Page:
CSIR researcher Laurie Butgereit is the person whose creativity sparked the development of Dr Math. Through Dr Math, learners have access to a group of registered tutors who are online on computers to receive their requests for help via MXit, a popular chat service.
“Learners put through requests using MXit and receive responses via MXit. A flow management system ensures that requests are distributed to tutors who are available to help. The emphasis is on imparting skills rather than supplying answers," she says.
The biannual TIGA awards celebrate African Governments’ commitment to e-government to ensure digital interactions with their publics in the form of government to citizens; government to business or between government agencies. The concept of TIGA is premised on the ECA-led African Information Society Initiative framework to build Africa’s information and communications capacity for development.
Comments by the TIGA judges attest to the quality of the Dr Math nomination:
I loved the idea of boosting sciences in general and math in particular, especially for under privileged youngsters. It should be positioned to strategically work effectively for the region because Math is key to future success. - Anne Rachel Inne, Regional Liaison for Africa, Internet Corporation for Assigned Names and Numbers (ICANN)
Innovative, useful, inclusive, affordable for users (secondary students) and educative not only to users but to service providers (college students) as well
Matti Sinko, Technical Adviser, ISTD/UNECA.
Funding from the Department of Science and Technology, and collaboration and support from the Department of Basic Education and MXit has been instrumental to the ongoing success of Dr Math. Dr Math is part of the HP Catalyst ‘New Learner’ consortium, thereby ensuring that the CSIR shares best practice and learning with national and international collaborators.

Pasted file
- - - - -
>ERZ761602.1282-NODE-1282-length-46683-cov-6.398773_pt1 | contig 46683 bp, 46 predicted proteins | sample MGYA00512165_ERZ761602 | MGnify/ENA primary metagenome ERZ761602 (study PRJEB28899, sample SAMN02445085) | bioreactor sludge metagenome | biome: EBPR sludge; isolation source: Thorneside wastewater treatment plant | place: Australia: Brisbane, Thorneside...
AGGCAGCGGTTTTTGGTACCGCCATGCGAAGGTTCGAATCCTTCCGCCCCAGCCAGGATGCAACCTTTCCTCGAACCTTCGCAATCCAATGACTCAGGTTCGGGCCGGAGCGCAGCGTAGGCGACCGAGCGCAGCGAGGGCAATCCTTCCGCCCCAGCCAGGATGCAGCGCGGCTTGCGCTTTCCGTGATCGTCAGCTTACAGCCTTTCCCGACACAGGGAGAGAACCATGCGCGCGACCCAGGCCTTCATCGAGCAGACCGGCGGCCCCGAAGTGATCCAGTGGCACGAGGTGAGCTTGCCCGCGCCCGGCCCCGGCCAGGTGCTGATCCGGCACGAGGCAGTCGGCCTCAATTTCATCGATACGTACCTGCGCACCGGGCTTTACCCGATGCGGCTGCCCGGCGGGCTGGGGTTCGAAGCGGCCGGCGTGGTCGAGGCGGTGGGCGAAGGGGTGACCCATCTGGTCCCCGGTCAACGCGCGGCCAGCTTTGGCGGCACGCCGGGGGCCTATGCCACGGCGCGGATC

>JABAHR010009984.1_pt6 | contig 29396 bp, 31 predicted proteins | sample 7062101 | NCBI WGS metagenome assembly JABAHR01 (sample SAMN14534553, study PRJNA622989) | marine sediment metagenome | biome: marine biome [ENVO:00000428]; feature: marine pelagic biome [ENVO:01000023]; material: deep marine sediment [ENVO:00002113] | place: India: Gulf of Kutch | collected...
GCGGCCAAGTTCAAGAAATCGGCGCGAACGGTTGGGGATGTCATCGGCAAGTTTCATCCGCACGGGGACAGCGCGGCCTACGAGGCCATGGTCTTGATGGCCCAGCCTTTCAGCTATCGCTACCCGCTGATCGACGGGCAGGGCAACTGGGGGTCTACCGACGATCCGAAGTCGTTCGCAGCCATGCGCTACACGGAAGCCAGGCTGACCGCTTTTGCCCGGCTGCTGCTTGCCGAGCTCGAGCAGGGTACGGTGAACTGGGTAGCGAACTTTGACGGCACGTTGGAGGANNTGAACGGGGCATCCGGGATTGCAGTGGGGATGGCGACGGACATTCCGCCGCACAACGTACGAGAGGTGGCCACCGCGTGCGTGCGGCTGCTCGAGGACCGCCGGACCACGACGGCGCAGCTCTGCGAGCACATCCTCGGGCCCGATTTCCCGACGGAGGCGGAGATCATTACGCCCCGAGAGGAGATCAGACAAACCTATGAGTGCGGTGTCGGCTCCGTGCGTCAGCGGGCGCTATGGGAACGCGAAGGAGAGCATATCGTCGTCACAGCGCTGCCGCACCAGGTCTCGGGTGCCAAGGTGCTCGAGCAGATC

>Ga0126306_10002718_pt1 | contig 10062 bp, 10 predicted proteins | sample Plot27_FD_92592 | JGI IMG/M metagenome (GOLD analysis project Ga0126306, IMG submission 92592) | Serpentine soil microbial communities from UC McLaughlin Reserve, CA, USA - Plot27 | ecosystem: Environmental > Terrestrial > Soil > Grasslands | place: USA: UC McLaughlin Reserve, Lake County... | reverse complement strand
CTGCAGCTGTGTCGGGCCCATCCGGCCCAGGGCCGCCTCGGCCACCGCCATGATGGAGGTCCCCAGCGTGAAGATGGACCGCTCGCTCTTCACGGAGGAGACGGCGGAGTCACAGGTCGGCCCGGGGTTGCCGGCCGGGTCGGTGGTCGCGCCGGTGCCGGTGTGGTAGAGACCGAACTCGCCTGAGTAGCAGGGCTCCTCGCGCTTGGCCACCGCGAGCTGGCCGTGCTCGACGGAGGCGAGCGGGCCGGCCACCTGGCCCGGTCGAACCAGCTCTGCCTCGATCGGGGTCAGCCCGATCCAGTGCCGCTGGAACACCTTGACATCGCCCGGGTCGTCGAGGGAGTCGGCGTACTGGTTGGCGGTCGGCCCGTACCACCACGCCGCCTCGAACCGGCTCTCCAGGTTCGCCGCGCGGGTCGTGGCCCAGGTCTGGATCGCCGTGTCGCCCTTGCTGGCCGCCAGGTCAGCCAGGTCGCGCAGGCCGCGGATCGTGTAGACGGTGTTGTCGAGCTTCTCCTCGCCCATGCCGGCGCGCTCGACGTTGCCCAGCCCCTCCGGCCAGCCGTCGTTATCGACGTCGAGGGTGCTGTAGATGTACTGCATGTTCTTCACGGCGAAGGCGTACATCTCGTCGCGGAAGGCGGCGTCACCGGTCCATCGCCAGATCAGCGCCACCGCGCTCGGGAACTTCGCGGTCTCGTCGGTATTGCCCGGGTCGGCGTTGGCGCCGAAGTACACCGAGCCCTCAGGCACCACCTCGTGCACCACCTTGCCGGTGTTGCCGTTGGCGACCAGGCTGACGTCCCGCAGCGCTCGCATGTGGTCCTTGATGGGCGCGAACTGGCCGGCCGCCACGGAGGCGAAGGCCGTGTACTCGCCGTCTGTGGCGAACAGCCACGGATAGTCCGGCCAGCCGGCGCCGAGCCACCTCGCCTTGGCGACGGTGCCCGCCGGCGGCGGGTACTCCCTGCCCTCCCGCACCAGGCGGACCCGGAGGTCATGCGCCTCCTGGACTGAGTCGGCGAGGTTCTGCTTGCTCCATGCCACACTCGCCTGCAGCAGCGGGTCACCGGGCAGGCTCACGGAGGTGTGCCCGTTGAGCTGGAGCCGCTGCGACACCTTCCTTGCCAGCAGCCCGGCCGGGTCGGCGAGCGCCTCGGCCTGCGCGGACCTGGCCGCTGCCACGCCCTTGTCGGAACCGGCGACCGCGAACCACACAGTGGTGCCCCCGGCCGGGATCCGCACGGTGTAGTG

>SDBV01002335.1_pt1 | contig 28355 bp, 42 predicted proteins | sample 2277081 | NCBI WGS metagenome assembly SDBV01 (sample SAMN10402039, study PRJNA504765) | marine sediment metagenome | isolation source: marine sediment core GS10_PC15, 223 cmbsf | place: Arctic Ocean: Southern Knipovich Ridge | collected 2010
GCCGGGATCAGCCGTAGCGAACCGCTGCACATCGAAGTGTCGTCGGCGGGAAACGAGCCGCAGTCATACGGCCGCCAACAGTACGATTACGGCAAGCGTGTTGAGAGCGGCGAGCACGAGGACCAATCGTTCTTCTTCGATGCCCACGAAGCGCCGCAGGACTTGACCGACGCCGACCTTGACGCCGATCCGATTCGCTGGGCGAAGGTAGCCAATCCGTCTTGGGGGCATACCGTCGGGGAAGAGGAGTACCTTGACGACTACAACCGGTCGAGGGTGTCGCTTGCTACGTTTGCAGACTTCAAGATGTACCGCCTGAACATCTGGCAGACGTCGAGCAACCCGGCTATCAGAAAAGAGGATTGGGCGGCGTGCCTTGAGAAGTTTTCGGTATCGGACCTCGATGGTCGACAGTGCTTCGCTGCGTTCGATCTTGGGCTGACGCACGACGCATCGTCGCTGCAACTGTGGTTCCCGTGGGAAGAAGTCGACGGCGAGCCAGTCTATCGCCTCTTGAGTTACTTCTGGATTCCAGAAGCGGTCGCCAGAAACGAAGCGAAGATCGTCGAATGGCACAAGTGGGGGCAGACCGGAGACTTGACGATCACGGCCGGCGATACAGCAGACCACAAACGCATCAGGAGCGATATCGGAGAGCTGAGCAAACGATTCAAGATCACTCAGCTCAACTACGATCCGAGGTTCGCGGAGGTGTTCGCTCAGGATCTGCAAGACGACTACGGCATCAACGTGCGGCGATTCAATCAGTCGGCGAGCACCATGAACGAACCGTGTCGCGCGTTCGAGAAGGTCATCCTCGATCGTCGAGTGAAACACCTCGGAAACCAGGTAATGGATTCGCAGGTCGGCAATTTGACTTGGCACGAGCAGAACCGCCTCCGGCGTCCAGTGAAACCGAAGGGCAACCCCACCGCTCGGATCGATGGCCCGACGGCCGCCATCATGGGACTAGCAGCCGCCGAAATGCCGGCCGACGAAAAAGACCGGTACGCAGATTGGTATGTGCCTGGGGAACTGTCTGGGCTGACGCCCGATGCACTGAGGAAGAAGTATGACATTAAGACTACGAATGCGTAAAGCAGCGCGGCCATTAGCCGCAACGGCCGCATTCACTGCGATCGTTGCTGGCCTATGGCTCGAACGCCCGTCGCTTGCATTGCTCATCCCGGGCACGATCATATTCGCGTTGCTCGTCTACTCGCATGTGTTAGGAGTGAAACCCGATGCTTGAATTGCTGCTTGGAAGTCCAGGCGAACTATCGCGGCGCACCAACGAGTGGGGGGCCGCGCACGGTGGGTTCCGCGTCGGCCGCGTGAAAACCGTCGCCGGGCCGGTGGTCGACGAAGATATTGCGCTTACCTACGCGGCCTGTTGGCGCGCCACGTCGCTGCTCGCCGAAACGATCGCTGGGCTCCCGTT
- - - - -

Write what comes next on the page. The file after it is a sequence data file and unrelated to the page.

Dr Math tutors are drawn primarily from the University of Pretoria. Since 2006, students from the Faculty of Engineering, the Built Environment and Information Technology (EBIT) at the University of Pretoria, have been doing Dr Math in fulfilment of a compulsory undergraduate module, Community-Based Project.
On a yearly basis, more than 30 students sign up for this project. Their feedback is always very positive, for example, "it was an awesome experience, but requires nerves of steel and a lot of compassion" and "it was nice to see school students willing to spend time at home and on weekends to finish their work".
Tutors also come from the African Institute of Mathematical Sciences (AIMS), a centre for education and research in Cape Town. AIMS works to promote mathematics and science in Africa, recruit and train talented students and teachers, and build capacity for African initiatives in education, research, and technology.
Dr Barrie Barnard comments, “AIMS is proud to be associated with Dr Math through the participation of some of our current postgraduate diploma students who volunteered their time to answer pupils’ questions. This opportunity provided them with valuable teaching experience as well as introducing them to an innovative use of technology for educational purposes.”
Interactions with learners using Dr Math are defined by a code of conduct, and tutors also sign an informed consent before they receive a manual to assist them in carrying out their duties.
Questions received from learners range from finding explanations for basic definitions to calls for help on how to solve problems. "We encourage tutors to teach methods, rather than supplying the answer,” says Butgereit.
Students can subscribe to Dr Math by sending a MXit contact request to 079 992 3962. If they use Google Talk or any open source Jabber server, the contact details are firstname.lastname@example.org